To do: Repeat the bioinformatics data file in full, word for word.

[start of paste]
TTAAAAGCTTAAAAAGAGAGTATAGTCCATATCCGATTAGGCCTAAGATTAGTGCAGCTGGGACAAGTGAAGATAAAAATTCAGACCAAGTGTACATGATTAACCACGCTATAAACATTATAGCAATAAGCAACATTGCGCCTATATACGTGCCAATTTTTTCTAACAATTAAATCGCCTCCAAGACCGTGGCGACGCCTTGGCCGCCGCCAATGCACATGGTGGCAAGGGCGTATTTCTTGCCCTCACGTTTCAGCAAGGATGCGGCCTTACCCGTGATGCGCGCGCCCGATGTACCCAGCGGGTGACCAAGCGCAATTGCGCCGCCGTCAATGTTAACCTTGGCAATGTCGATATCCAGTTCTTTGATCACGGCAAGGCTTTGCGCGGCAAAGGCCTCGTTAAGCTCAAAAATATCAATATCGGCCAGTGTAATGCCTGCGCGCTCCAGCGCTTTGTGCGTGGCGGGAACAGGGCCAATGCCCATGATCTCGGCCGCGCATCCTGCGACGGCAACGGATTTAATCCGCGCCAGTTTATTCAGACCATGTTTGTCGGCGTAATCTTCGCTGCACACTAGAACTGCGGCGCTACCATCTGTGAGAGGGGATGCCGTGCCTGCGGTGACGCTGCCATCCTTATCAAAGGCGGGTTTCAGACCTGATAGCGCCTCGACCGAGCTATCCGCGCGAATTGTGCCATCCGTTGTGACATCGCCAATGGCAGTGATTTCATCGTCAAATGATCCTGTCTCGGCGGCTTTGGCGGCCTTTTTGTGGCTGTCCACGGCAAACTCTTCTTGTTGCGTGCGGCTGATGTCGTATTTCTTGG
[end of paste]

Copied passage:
TTAAAAGCTTAAAAAGAGAGTATAGTCCATATCCGATTAGGCCTAAGATTAGTGCAGCTGGGACAAGTGAAGATAAAAATTCAGACCAAGTGTACATGATTAACCACGCTATAAACATTATAGCAATAAGCAACATTGCGCCTATATACGTGCCAATTTTTTCTAACAATTAAATCGCCTCCAAGACCGTGGCGACGCCTTGGCCGCCGCCAATGCACATGGTGGCAAGGGCGTATTTCTTGCCCTCACGTTTCAGCAAGGATGCGGCCTTACCCGTGATGCGCGCGCCCGATGTACCCAGCGGGTGACCAAGCGCAATTGCGCCGCCGTCAATGTTAACCTTGGCAATGTCGATATCCAGTTCTTTGATCACGGCAAGGCTTTGCGCGGCAAAGGCCTCGTTAAGCTCAAAAATATCAATATCGGCCAGTGTAATGCCTGCGCGCTCCAGCGCTTTGTGCGTGGCGGGAACAGGGCCAATGCCCATGATCTCGGCCGCGCATCCTGCGACGGCAACGGATTTAATCCGCGCCAGTTTATTCAGACCATGTTTGTCGGCGTAATCTTCGCTGCACACTAGAACTGCGGCGCTACCATCTGTGAGAGGGGATGCCGTGCCTGCGGTGACGCTGCCATCCTTATCAAAGGCGGGTTTCAGACCTGATAGCGCCTCGACCGAGCTATCCGCGCGAATTGTGCCATCCGTTGTGACATCGCCAATGGCAGTGATTTCATCGTCAAATGATCCTGTCTCGGCGGCTTTGGCGGCCTTTTTGTGGCTGTCCACGGCAAACTCTTCTTGTTGCGTGCGGCTGATGTCGTATTTCTTGG